Innovation race through redesign and streamlining production processes
In both America and Europe, intense competition started among thousands of Startups. The race started centering around improving ICE, redesigning automobiles, and streamlining the production process. The core focus was to offer increasingly higher quality at decreasing costs to win the race. Soon after issuing a patent to Carl Benz, Gottlieb Daimler, and Wilhelm Maybach in Stuttgart in 1889 designed a vehicle from scratch to be an automobile rather than a horse-drawn carriage fitted with an engine. This led to the redesign race in making automobiles more useful, nice looking, and also comfortable. Moreover, the advancement of ICE kept offering increasing horsepower to propel automobiles at a faster speed. Besides, the 3rd party Externality Effect in the form of supply of petroleum and refueling stations kept adding momentum to the unfolding of automobile invention’s creative destruction.
For ramping up the volume and reducing the labor requirement, Ford innovated modern mass-production techniques. He pursued standardization of products, jobs division, and specialization. Hence, along with the volume growth, the price per unit of Model T kept falling, reaching $290 by 1927 from $825 in 1908. Consequentially, by 1927, Ford succeeded to sell 5 million units of Model T. By this time, the creative destruction of automobile invention succeeded to wipe out horse wagons from major American cities.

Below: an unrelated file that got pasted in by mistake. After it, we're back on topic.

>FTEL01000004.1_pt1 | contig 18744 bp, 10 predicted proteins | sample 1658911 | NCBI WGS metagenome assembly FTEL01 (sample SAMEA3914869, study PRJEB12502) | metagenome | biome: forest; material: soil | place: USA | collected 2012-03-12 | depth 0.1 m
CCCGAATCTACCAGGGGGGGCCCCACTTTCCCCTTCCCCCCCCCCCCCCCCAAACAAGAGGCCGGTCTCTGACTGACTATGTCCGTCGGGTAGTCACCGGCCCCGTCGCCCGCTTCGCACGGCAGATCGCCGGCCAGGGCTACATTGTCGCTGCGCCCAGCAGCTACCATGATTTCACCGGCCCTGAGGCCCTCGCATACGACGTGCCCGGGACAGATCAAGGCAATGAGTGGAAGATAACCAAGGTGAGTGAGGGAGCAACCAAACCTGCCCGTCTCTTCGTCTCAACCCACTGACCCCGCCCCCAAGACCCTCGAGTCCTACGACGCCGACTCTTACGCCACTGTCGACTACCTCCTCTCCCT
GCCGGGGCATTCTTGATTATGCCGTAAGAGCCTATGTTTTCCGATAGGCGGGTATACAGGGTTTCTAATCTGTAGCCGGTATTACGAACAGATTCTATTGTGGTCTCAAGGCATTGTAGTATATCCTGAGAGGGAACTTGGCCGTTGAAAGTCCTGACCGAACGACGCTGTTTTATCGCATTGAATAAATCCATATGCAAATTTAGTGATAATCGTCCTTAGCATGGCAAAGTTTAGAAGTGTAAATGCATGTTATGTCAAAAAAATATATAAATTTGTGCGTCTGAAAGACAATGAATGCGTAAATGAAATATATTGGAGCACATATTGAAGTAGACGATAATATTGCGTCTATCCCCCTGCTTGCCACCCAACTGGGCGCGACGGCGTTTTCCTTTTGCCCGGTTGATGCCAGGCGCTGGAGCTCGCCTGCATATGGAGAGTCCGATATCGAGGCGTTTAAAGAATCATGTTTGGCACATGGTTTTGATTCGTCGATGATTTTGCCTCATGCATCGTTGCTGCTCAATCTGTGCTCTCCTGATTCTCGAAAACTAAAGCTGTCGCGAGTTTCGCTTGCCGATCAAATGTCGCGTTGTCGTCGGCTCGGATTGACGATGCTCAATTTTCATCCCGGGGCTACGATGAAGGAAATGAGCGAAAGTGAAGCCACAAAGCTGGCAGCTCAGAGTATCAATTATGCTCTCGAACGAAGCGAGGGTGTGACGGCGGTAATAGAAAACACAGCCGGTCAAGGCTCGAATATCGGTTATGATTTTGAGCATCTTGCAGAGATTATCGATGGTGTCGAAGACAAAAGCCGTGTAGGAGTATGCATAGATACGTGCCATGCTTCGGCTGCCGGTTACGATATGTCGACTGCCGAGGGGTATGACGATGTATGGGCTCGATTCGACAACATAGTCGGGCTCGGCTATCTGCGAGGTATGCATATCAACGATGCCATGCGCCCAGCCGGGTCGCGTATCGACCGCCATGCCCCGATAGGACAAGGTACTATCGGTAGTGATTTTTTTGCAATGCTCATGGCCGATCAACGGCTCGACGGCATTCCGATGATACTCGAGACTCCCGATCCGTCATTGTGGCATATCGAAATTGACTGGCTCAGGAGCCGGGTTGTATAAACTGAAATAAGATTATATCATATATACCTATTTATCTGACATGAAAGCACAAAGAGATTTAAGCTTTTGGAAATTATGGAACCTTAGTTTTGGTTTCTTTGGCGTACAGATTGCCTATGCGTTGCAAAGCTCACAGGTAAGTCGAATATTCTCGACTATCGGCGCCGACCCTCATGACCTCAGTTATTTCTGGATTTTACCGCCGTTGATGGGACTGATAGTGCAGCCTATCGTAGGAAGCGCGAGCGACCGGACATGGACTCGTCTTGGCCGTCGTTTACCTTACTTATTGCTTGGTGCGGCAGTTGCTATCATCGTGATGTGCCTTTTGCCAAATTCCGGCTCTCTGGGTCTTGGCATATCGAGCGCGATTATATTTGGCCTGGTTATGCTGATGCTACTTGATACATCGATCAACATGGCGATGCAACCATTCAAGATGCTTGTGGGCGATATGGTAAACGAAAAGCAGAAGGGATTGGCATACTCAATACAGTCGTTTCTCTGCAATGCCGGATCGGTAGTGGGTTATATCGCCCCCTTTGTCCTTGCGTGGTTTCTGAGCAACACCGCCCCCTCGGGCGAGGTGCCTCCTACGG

Economies of Scale advantage leading to monopolization
Very quickly, the race of automobile making led to winning through economies of scale advantage. Among many, Ford was the forerunner with its mass production system. To stay in the race, many other American automobile manufacturers adopted Ford’s mass production techniques. However, it created serious pressure on others. To leverage scale advantage from mass production, there was an increasing need for capital and a larger volume of sales. Subsequently, this necessity ended the era of easy entry and free-wheeling competition among many small American industry producers.
However, in America, the number of active automobile manufacturers dropped from 253 in 1908 to only 44 in 1929, while about 80 percent of the industry’s output was coming out from the top three: Ford, General Motors, and Chrysler. However, during the latter part of the 20th century, late entrants Japanese automakers have marginalized American automakers. Germans and the Japanese now dominate the global automobile industry.